Shanghai Race Club


Playground Upon-the-Sea


Shanghai Race Club(SRC)was the original horse racing organization for Shanghai, commonly known as Shanghai Racecourse, located in downtown Huangpu District, Shanghai, China. It was demolished and turned into People’s Park and People’s Square.


The story of the SRC over the ensuing 80 years is very similar to story of The Hong Kong Jockey Club (HKJC).



Racing in Paris of the East


SRC shared the developing story of the next 80 years with HKJC and both became the defining institutions for high society in their respective regions and towering authorities on racing.


By the early 1900′s there were even designated races and trophies “Challenge Cups” in both cities.


Inter-city racing were set up specifically for HKJC race horse owners and SRC owners to compete against one other.







During The Qing Dynasty:


Shanghai Race Club had 3 different locations:


1848-04-17 and 18, a surviving clipping from the Japan Gazette, in the possession of Mr J. F. Macgregor, mentions the inaugural race meeting in Shanghai.

1850, Daoguang 30th, five British merchants W.HOGG, T.D.GIBB, LANGLEY, W.W.PAKIN, E.WEBB self appointed as directors of the founding Shanghai Race Club.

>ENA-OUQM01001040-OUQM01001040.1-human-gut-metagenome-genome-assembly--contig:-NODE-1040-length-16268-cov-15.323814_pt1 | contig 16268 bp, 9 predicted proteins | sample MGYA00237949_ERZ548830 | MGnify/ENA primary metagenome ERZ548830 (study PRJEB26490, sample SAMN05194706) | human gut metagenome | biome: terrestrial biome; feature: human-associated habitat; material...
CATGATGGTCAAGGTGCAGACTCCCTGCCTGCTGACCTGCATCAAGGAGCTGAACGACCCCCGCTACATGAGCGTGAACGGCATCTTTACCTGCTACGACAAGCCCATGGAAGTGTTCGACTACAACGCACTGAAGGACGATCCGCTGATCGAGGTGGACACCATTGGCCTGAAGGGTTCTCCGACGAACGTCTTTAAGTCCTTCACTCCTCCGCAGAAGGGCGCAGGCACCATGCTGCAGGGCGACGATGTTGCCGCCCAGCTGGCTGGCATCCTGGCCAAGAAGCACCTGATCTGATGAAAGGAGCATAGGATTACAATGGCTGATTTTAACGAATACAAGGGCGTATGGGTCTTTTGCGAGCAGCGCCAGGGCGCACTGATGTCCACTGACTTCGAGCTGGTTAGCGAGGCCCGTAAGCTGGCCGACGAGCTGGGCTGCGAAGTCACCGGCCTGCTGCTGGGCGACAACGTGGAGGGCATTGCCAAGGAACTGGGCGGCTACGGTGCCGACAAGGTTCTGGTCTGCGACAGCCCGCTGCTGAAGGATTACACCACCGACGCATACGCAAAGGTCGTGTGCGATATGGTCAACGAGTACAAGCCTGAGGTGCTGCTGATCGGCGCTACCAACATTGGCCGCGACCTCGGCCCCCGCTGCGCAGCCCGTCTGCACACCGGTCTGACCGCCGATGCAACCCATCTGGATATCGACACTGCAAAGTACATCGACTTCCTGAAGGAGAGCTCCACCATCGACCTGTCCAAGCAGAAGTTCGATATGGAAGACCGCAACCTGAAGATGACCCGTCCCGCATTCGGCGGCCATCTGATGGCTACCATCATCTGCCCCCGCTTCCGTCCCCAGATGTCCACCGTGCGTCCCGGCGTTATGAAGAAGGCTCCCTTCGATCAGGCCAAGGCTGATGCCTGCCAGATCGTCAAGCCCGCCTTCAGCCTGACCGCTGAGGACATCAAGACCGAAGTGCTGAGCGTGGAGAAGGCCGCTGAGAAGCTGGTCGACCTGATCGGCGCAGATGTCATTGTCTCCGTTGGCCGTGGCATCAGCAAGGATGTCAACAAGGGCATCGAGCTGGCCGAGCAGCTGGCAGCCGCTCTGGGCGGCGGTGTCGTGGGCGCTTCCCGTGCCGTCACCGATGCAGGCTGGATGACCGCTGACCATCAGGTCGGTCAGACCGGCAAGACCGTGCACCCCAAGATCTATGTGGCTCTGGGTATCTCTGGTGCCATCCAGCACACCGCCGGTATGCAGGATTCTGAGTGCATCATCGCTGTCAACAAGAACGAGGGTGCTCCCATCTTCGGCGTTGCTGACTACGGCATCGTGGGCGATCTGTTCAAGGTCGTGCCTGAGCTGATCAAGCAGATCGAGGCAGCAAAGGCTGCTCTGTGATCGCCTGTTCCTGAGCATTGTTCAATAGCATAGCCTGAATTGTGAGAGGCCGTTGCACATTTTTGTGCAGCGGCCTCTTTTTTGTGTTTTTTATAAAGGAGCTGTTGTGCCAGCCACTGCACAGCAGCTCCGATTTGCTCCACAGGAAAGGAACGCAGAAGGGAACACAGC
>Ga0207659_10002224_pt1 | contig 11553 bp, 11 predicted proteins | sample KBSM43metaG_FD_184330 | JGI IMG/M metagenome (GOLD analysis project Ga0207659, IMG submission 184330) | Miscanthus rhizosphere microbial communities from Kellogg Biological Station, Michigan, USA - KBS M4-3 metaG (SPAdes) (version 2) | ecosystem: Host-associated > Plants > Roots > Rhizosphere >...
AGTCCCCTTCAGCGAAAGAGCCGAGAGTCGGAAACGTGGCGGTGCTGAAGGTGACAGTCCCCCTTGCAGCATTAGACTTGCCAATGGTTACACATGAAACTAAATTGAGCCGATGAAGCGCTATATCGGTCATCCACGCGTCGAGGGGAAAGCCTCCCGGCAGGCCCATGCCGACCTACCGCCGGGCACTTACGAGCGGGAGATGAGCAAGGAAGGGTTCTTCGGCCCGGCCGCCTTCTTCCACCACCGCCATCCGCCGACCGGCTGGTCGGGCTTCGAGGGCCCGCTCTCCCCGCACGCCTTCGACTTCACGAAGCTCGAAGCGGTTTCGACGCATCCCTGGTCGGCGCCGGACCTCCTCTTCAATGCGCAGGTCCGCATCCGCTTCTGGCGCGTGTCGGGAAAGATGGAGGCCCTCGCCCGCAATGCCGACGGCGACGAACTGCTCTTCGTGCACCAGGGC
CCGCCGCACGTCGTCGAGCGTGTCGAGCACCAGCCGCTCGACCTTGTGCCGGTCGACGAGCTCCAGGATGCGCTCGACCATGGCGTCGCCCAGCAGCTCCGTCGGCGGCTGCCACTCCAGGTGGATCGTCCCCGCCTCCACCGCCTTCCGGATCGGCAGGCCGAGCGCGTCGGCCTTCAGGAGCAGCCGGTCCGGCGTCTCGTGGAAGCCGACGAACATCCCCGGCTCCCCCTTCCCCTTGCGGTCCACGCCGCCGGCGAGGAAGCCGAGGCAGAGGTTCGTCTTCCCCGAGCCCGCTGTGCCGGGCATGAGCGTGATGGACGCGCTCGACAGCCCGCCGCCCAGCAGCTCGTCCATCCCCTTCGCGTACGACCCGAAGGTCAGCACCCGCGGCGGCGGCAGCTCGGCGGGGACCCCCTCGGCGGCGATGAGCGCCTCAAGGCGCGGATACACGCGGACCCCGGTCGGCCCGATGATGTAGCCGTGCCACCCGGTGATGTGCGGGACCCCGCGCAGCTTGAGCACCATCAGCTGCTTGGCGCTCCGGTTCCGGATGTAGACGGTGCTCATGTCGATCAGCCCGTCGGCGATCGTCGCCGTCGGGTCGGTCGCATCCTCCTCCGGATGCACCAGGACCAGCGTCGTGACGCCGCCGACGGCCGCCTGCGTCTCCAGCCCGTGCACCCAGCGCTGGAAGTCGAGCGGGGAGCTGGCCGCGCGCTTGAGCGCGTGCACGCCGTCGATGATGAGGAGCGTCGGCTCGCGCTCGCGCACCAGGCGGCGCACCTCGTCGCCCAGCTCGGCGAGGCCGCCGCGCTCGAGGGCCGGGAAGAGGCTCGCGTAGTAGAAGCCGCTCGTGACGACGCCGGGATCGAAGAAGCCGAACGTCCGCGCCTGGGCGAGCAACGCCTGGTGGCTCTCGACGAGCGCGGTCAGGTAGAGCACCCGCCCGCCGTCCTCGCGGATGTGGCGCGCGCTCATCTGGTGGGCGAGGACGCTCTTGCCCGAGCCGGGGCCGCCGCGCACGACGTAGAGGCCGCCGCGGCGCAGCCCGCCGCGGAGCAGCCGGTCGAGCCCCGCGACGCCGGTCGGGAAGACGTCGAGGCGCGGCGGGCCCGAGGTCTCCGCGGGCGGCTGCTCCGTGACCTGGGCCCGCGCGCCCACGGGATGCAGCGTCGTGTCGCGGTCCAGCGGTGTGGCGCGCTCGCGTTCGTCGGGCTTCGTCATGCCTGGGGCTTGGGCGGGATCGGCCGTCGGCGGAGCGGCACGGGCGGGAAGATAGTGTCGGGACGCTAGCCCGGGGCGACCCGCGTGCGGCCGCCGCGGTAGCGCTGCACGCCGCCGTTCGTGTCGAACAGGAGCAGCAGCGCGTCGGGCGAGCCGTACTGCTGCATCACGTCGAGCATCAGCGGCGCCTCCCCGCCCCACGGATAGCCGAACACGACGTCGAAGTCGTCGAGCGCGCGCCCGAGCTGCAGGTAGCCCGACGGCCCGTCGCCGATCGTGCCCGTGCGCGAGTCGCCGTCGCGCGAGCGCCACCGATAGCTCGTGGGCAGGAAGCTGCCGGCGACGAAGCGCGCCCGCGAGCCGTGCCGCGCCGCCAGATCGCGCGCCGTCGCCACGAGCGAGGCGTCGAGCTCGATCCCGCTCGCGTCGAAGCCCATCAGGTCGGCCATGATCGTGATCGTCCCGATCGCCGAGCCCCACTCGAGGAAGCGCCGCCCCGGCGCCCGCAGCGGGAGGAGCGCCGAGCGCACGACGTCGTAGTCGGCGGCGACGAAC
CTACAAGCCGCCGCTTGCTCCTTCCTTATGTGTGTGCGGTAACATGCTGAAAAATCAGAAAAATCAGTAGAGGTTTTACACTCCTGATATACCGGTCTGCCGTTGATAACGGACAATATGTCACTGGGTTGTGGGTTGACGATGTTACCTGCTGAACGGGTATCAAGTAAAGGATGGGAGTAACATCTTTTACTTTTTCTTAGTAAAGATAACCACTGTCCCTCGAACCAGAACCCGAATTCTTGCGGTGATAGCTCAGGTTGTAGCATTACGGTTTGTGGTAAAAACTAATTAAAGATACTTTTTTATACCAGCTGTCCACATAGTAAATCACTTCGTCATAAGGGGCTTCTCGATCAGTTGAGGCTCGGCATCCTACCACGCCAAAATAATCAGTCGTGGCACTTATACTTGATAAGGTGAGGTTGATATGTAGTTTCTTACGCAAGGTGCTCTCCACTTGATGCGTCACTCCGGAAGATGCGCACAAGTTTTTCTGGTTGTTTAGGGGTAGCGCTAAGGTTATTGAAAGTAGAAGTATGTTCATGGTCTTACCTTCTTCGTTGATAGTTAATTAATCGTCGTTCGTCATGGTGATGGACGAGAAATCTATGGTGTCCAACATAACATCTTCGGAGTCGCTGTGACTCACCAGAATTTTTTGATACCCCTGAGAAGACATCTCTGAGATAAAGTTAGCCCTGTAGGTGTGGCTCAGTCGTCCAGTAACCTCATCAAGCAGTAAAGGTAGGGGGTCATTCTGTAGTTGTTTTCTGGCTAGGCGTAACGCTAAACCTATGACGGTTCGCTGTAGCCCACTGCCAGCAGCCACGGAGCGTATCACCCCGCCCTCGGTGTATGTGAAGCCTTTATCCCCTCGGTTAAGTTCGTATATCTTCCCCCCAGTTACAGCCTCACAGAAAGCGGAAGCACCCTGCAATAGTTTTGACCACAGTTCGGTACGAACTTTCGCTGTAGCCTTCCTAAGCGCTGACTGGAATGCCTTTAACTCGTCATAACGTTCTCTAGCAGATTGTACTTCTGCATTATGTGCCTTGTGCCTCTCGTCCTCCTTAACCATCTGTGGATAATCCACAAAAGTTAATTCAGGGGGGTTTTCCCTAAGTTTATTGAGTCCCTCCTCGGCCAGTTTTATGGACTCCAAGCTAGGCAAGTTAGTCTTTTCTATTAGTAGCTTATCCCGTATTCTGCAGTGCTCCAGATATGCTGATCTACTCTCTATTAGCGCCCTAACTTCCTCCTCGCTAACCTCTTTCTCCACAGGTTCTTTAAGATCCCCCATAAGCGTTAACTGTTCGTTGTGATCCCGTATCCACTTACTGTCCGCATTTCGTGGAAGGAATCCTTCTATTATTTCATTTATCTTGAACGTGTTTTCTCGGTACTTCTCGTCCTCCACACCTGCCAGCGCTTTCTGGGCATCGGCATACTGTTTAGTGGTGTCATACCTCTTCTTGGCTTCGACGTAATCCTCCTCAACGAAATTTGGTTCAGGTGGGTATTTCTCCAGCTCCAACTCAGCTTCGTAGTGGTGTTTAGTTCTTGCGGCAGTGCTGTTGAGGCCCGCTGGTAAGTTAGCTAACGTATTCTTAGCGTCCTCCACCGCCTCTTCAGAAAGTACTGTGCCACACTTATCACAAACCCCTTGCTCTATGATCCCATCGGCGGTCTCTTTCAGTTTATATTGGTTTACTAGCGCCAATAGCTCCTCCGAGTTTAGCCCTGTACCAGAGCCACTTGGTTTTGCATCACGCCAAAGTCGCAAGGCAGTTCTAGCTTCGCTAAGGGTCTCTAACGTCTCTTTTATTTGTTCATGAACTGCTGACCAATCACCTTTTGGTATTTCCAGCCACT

They built the first racecource named ‘Old Park’ near the Nánjīng East Road and Hénán Middle Road, paid less than 10 tael of silver per acre to hold “perpetual lease” of 81 acres of land, the diameter of the race track was 800 yards with area of 731.52 square meters.


Because the space was too small, rider often rode his horse outside on the stone debris road, people called these roads”路” in Chinese, that means the road for horses, which is the cause of calling city streets for ”路” thereafter.


1851, commecing the first of the seven race meetings.


1853, Small Swords Society occupied the walled (Chinese) city of Shanghai.


Large numbers of Chinese refugees flooded into the foreign concessions thus dramatically increasing land prices.


1854, SRC sold the ‘Old Park’ and built the second racecourse ‘New Park’ of 170 acre near the Nánjīng East Road and Tibet Road, by paying 9,700 tael of silver.


1860, upheavals of the Taiping Rebellion made the land prices inflated again, because hundreds of thousands of Chinese fled to Shanghai Concession.


1861, Xianfeng 11th, twenty-five directors sold ‘New Park’ racecourse in the amount of 100,036 taels of silver.


1862, SRC built the third racecourse and claiming the best in Far East near Tibet Road West. The SRC paid a very low price for the lands from peasants, who under the heavy pressure of the Qing government and the British.